What It Does: Stretches the upper trapezius muscles on the side of your neck.

How to Do It: In a seated position, put your hands behind your back, interlace your fingers, and hold them (with palms together and knuckles facing forward) to one side, just above your hip bone. Slowly lean your head to the same side to ease into the stretch—you should feel it on the side of your neck between your ear and your shoulder—and hold for 30 seconds. Switch your hand position to the other side, tilt your head in that direction, and repeat.

Eagle-Arms Pose

What It Does: Stretches the back of the shoulders (deltoids) and the neck.

How to Do It: Sitting or standing, reach your arms out to each side and then cross them in front of you, left elbow over the right elbow. Bend your arms so that your hands point toward the sky, and if you have the flexibility, wrap your wrists so that your palms meet. If you can’t make full contact between your palms, place each hand on the opposite shoulder instead. Lift your elbows so that your upper arms are parallel with the floor to target the back of the shoulders. At the same time, tuck your chin toward your chest to target the back of the neck. Hold this position for 30 seconds, then repeat from the beginning with the right arm crossed over the left.

Seated Mountain Pose

What It Does: Lengthens the shoulders, upper back, and lats.

How to Do It: Sit upright with a long spine, open chest, and relaxed shoulders. Interlace your fingers and raise your arms above your head, palms facing the sky. Continue pressing your palms to the sky to lengthen the shoulders and the upper back. Hold for ten seconds and focus on deep, slow breaths. Then exhale as you gently lean to the right side to lengthen the left latissimus dorsi muscle along the side of your body. Hold the stretch for a few seconds, inhale as you return to center, and then repeat on the other side. Continue swaying back and forth a handful of times, easing deeper into each side bend.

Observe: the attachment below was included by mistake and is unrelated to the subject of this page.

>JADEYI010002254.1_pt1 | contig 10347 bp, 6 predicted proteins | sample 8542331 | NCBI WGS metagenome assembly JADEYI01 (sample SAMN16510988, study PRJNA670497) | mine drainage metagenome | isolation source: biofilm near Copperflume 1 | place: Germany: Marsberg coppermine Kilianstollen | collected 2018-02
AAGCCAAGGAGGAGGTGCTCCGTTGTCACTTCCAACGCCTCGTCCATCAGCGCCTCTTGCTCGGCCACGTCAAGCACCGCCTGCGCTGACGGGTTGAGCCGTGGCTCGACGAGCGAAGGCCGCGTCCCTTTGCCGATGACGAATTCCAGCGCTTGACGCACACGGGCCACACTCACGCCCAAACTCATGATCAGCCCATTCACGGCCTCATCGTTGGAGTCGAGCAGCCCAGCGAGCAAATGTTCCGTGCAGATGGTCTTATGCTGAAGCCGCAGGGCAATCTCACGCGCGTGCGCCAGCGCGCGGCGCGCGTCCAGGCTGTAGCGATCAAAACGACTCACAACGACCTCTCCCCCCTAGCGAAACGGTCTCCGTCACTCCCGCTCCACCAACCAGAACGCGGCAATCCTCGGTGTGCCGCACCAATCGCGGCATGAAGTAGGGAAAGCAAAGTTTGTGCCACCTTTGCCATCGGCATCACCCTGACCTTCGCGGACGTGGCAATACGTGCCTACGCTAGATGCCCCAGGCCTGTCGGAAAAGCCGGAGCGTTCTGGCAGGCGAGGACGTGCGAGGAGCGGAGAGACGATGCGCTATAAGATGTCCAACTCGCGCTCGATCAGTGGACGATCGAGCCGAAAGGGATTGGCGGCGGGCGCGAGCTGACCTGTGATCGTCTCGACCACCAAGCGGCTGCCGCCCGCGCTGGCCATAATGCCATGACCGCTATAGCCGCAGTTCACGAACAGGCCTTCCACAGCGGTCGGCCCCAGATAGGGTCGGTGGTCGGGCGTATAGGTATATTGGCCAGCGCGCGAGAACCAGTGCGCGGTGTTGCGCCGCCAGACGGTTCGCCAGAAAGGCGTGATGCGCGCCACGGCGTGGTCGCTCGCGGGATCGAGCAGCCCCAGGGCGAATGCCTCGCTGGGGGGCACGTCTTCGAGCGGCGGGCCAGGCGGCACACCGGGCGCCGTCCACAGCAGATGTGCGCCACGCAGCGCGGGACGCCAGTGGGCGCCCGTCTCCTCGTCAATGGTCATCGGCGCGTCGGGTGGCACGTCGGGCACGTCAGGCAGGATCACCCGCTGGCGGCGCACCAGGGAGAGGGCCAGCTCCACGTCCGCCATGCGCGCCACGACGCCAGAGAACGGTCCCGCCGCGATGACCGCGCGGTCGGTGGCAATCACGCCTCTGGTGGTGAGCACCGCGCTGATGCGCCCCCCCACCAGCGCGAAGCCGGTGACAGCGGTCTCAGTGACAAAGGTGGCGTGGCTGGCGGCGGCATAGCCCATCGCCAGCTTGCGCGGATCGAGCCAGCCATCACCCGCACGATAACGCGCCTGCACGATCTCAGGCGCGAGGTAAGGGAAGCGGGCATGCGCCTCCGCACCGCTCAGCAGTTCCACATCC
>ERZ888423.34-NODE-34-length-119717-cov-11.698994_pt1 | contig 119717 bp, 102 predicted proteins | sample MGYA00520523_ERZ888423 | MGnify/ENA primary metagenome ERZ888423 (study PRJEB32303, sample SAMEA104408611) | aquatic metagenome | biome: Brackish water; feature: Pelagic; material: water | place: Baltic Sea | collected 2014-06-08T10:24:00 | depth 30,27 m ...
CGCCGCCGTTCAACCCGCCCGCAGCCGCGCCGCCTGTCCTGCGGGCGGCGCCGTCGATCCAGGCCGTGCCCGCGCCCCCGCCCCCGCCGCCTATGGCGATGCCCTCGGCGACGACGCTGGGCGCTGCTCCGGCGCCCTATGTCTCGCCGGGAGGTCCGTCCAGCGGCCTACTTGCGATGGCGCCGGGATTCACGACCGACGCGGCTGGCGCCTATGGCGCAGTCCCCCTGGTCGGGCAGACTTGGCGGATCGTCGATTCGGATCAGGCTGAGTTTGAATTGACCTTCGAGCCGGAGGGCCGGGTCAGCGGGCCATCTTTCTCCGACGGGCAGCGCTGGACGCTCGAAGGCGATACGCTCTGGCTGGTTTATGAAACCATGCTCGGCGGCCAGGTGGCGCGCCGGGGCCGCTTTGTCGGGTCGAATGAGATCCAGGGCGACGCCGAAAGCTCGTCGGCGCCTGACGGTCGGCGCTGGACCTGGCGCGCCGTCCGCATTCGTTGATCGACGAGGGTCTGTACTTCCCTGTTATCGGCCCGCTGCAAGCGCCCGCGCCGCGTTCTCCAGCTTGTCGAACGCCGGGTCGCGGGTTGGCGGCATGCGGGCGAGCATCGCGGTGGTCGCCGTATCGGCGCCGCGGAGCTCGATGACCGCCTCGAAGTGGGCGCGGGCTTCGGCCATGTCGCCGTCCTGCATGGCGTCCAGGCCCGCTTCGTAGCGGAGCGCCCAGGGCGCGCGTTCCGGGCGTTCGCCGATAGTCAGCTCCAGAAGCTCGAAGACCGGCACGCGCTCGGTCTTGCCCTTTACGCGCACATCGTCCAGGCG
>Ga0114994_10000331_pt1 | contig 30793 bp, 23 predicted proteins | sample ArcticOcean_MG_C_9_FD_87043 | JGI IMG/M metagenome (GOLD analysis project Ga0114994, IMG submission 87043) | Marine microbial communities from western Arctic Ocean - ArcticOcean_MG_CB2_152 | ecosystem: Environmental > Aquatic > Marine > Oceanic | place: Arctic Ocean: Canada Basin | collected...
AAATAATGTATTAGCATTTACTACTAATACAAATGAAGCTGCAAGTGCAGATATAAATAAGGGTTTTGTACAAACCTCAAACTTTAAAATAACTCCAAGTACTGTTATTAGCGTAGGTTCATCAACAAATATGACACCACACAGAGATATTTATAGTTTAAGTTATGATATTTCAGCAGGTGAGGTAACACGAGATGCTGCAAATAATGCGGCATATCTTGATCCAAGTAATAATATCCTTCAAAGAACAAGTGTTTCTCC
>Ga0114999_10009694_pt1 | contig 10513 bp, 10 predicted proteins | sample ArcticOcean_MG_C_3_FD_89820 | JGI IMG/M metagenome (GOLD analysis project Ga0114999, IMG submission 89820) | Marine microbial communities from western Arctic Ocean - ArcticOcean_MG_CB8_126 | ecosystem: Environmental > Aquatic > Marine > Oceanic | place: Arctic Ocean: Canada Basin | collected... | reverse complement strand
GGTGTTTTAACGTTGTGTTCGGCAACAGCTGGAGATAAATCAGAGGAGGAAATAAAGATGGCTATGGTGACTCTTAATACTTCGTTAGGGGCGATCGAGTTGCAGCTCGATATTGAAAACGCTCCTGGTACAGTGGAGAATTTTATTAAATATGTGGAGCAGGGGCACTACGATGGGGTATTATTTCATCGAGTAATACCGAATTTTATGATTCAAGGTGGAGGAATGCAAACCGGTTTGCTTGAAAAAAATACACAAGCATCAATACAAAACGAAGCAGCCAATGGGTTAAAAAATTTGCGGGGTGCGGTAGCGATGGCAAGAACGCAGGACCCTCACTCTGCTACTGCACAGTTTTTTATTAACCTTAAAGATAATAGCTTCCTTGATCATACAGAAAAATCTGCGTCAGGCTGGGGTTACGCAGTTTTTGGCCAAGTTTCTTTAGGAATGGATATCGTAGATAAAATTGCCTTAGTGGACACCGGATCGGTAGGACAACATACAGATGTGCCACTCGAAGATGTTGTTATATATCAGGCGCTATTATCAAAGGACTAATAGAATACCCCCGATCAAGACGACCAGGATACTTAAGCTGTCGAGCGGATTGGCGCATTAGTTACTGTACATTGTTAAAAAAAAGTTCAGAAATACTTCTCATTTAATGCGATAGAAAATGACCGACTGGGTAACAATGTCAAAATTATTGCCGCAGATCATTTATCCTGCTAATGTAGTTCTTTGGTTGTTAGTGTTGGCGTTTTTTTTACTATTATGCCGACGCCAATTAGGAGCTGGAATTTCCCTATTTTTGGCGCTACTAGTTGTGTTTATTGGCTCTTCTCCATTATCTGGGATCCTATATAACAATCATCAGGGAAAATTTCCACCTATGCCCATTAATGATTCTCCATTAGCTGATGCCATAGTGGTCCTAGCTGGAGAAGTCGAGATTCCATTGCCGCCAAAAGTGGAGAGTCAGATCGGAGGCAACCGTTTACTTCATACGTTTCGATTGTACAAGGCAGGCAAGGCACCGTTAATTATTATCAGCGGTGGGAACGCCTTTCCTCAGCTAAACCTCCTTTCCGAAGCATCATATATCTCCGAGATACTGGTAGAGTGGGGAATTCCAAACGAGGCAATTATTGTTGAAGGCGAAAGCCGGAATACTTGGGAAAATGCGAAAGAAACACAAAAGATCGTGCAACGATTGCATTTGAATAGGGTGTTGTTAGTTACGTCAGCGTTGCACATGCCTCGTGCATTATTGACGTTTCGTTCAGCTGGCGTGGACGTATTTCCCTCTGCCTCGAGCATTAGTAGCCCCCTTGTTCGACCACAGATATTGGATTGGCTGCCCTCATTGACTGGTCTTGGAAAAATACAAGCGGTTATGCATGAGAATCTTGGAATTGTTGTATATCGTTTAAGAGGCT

Open Chest Stretch

What It Does: Stretches the front of your neck and the muscles between your shoulder blades.

How to Do It: Sit cross-legged and upright with a long spine, open chest, and relaxed shoulders. Place your hands behind your head at the base of your skull, and gently tip your head back, using your hands for support. Bend your back slightly, and imagine your elbows growing heavy to pull you into the stretch.

Open Book Stretch

What It Does: Stretches the front of the shoulder, the chest, and the oblique muscles.

How to Do It: Lie on your side with your knees together and bent at a 90-degree angle, in a fetal position. Interlace your fingers behind your neck, with your elbows nearly touching (the “closed book” position). Pivot your upper elbow over and across your body, as if on a hinge, and then slowly let it sink toward the ground on the other side. Breathe deep and open your chest toward the sky. Keep your knees on the ground and pressed together throughout the stretch. Hold for 30 seconds, then repeat on the other side.

Shoulder-Opener Stretch

What It Does: Stretches the shoulder and chest.

How to Do It: Lie on your stomach with your legs straight and your arms out to each side, palms to the floor. Turn your head to the right so that it’s resting on your left ear. Bring your right arm in so your elbow is pointed toward the sky and bent at roughly 90 degrees. Bend your right leg at the knee, then lift it over your body as you rotate it and your hips outward, pushing down with your right hand. Let the weight of the raised leg pull you into the stretch as it dangles toward the ground (or touches the opposite side). Hold the tension for 30 seconds as you gradually sink deeper into the stretch. Return to center, then repeat on the other side.

Staff-Pose Variation

What It Does: Opens the chest and the front of the shoulders.

How to Do It: Sit upright with a long spine and your legs flat on the ground in front of you (if you have tight hamstrings, sit as straight as you can). Place your palms on the ground just behind your hips with your fingers facing forward. Slowly walk your hands back a few paces, then press into your hands, straighten your elbows, and lift your chest. Root down with the center of your thighs, and let your shoulder blades slide down your back as you open your chest. Hold this position for 30 seconds, and remember to take slow, deep breaths.

Fix Your Posture